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INTRODUCTION

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Complaints referable to muscle such as pain, spasm, stiffness, fatigue and/or abnormal movements within a muscle are commonplace in the practice of medicine. As the cause is often elusive, both patients and physicians may become frustrated as many with these complaints will remain undiagnosed despite thorough investigation. There are many sources for this diagnostic elusiveness. With the exception of cramps and fasciculations, the disorders described in this chapter are uncommon. In addition, most of the disorders that will be described have nonspecific and overlapping clinical features. Successful diagnosis requires a heightened index of clinical suspicion, detailed knowledge concerning each disorder's phenotypic characteristics, and awareness of the serologic and electrodiagnostic (EDX) features of each syndrome.

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Motor nerve hyperactivity disorders frequently result in reduced exercise intolerance and impaired mobility. They originate from numerous central and neuromuscular system localizations. This chapter will restrict itself to disorders thought to originate from motor nerves and the upper motor neurons that control them. Cramps, fasciculations, tetany, tetanus, the cramp–fasciculation syndrome (CFS), Isaacs syndrome (IS), Satoyoshi syndrome, stiff person syndrome (SPS) and hyperekplexia will all be discussed. As the differential diagnosis of many of these disorders overlaps, the majority of the differential diagnostic considerations will be primarily emphasized in the first section devoted to muscle cramping.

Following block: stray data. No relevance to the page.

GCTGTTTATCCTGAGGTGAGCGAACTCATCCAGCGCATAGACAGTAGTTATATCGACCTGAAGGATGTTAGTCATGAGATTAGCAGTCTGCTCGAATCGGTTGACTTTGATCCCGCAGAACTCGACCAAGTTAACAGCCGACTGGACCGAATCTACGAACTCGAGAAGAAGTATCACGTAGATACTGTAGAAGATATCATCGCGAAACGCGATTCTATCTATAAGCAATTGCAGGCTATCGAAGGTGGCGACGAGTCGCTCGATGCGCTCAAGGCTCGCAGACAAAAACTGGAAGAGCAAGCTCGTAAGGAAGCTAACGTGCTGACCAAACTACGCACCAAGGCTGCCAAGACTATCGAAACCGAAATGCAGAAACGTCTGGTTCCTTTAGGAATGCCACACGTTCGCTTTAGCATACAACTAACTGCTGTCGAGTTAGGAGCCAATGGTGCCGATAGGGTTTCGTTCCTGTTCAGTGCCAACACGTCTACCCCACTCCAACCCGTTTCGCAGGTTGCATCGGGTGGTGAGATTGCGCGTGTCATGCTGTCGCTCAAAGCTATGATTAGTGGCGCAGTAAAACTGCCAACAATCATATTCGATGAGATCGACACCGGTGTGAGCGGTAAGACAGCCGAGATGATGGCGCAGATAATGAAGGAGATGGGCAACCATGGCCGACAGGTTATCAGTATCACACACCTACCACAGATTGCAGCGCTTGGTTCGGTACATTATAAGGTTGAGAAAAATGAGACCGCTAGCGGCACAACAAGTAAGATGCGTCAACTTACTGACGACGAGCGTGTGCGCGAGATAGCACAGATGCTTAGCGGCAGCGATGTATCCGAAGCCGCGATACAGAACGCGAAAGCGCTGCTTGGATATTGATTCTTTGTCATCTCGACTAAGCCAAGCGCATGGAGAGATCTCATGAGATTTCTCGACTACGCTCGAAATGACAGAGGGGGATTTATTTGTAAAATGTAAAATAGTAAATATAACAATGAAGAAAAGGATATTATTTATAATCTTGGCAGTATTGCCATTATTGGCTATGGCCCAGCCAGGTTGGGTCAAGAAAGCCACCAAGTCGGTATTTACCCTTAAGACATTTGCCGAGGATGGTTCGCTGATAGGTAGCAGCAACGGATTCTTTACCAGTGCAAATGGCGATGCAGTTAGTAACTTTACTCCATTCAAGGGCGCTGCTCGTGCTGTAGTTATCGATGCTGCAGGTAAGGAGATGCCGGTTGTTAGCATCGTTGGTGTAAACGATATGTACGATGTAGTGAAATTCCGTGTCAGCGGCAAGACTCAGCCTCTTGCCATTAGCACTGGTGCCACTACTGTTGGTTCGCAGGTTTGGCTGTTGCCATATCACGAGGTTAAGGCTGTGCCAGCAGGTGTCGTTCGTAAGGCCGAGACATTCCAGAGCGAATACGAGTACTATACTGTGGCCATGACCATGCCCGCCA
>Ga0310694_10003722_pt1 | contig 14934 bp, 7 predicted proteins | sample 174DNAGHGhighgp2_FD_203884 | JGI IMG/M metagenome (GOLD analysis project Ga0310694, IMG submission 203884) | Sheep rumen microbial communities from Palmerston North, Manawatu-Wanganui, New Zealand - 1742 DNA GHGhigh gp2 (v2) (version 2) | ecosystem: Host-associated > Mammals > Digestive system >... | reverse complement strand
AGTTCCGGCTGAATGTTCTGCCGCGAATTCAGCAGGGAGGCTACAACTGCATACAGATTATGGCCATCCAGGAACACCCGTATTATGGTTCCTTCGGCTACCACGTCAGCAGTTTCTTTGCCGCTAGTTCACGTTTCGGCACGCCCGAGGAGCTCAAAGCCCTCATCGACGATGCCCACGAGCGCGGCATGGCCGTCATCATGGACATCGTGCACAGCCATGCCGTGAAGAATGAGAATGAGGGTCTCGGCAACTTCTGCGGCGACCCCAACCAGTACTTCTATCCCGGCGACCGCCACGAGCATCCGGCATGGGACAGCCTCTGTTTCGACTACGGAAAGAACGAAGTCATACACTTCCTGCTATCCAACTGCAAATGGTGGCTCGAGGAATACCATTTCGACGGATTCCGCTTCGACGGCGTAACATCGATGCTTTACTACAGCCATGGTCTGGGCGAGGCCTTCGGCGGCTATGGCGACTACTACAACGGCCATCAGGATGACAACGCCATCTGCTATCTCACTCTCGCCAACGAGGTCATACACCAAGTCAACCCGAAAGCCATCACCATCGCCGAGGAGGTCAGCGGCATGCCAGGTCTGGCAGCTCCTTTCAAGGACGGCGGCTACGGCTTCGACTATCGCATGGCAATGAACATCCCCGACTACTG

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Historical writings on motor nerve hyperactivity disorders have been potentially confusing. Different names have been used for the same syndrome. Nomenclature to describe clinical observations has overlapped with that used to describe frequently associated electromyographic waveforms. In an attempt to avoid this, and as neurologists deeply appreciative of history and those who created it, we will be preferentially referring to these syndromes by their eponyms whenever appropriate. We will also follow the suggestion of Gutmann et al.1 by using a single term (e.g., fasciculations, myokymia) to refer to clinically observed phenomenon and refer to EDX waveforms as potentials or discharges (e.g., fasciculations potentials, myokymic discharges).

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CRAMPS, FASCICULATIONS, AND THE CRAMP–FASCICULATION SYNDROME

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CLINICAL FEATURES

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Cramps refer to a sudden, involuntary, and painful shortening of an entire muscle belly accompanied by a squeezing sensation and visible, palpable muscle induration. As cramps tend to incorporate multiple if not all the motor units in one or more muscles, they typically generate sufficient force to induce abnormal posturing of relevant joints. Cramps are characteristically relieved by massage or stretching. They have a tendency to recur if the muscle is prematurely returned to its unstretched position. They will spontaneously remit within minutes in most cases.

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Cramps occur commonly. Their prevalence in a "normal" population is estimated at 35% in one study and in 95% of young, healthy people who recently initiated exercise in another.2,3 Their prevalence is increased in the elderly, in pregnant females, and subsequent to exercise in those who have recently begun unaccustomed activity. Cramps are a considerable source of morbidity for afflicted ...

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